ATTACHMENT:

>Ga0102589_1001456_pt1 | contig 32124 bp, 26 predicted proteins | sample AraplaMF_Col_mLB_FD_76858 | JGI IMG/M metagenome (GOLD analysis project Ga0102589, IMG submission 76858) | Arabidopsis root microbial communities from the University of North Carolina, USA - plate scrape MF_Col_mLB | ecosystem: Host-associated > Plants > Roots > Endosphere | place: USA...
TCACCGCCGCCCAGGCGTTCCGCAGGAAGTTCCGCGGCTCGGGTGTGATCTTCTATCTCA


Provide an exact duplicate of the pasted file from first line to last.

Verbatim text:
>Ga0102589_1001456_pt1 | contig 32124 bp, 26 predicted proteins | sample AraplaMF_Col_mLB_FD_76858 | JGI IMG/M metagenome (GOLD analysis project Ga0102589, IMG submission 76858) | Arabidopsis root microbial communities from the University of North Carolina, USA - plate scrape MF_Col_mLB | ecosystem: Host-associated > Plants > Roots > Endosphere | place: USA...
TCACCGCCGCCCAGGCGTTCCGCAGGAAGTTCCGCGGCTCGGGTGTGATCTTCTATCTCA